Step 5. Create a unique main character
Sometimes a children's story revolves around a unique and relatable main character. Think about the types of characters that are not often portrayed in children's stories. Make your character unique by using real qualities in children and adults that you find interesting.
For example, you might notice that there are not many children's stories that have a colored girl as the main character. Then you could create a main character that fills this void
Step 6. Give the main character a few quirks
Make the main character stand out to readers by giving them unique physical traits such as a special hairstyle, a particular dress style, or a distinctive gait. You can also give him personality traits like a good heart, a love of adventure, or a tendency to get into trouble.
For example, you might have a main character who always combs his hair into long braids and has an obsession with turtles. You could also have a main character who has a distinctive scar on his hand from the time he fell out of a tree
Step 7. Create a montage
Trace the story in 6 parts, beginning with the exposition or montage. In the montage, you introduce the setting, the main character, and the conflict. It begins with the name of the main character and then describes a particular place or location. You can then outline the character's wish or goal, as well as an obstacle or problem that they have to deal with.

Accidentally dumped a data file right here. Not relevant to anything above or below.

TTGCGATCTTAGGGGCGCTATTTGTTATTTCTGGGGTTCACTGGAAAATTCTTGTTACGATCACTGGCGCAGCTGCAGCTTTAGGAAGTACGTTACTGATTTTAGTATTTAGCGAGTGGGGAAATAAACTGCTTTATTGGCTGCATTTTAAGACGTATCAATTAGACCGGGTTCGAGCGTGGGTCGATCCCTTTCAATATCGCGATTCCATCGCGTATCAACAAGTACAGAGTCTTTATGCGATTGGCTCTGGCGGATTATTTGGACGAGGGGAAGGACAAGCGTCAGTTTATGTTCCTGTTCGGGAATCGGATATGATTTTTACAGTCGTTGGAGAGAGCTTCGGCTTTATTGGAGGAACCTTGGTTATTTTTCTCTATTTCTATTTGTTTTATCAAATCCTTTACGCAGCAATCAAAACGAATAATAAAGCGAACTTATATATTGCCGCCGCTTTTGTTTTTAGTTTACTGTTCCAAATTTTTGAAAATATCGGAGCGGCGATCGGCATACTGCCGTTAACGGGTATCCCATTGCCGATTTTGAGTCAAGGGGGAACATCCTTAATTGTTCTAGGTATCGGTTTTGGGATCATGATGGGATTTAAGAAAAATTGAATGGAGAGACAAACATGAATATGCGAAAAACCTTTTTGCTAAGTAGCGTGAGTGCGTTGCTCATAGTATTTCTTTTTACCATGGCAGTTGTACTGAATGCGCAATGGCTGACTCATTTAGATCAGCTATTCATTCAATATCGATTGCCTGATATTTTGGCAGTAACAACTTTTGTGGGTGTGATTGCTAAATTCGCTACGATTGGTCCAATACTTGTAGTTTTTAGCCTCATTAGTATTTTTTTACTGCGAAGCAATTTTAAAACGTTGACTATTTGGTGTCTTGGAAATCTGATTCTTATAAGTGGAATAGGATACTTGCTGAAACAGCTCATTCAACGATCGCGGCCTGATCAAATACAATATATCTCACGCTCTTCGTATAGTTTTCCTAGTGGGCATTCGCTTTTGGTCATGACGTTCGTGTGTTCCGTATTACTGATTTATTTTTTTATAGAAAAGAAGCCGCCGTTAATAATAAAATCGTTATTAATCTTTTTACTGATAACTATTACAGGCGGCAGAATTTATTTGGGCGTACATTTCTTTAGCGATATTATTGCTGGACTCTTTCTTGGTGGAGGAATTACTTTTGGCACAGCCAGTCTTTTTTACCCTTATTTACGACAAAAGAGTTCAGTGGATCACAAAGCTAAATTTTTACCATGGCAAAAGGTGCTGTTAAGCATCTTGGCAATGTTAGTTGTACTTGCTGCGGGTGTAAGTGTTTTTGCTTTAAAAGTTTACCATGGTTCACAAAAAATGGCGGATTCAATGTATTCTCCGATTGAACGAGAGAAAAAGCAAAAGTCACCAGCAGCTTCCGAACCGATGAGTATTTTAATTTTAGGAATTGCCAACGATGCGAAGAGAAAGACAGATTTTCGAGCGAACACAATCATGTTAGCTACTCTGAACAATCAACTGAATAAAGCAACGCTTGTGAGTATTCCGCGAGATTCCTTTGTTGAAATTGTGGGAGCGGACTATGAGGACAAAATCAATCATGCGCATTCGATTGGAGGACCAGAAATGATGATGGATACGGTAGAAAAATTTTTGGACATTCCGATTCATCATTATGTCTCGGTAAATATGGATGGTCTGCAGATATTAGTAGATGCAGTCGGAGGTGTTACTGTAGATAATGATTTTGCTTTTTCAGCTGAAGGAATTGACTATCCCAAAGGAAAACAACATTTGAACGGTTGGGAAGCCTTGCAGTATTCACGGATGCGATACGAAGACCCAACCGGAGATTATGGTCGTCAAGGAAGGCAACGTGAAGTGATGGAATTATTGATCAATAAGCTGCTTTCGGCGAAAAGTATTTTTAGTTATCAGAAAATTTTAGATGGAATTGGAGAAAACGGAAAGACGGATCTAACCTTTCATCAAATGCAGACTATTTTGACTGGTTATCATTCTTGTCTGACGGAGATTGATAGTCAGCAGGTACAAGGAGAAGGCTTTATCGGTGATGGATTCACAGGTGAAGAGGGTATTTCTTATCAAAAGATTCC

For example, you could have an exhibit like: a girl named Fiona who wants a pet discovers a turtle in the lake near her house
Step 8. Have a triggering incident
This is the event or decision that changes or challenges the main character. The event or decision may come from another character. It can also come from an institution, such as a school or a job. Or it can come from nature, such as a storm or tornado.
For example, you might have a triggering incident like, "Fiona's mom says she can't have a pet because it's too much responsibility."
Step 9. Include an increasing action
Rising Action is where you develop the main character and explore his relationship with other characters in the story. Show them living their life in the middle of the triggering incident. Describe how they handle or adapt to it.
For example, you could have a growing action like: Fiona captures the turtle and hides it in her backpack, carrying it around with her secretly so that her mom doesn't discover her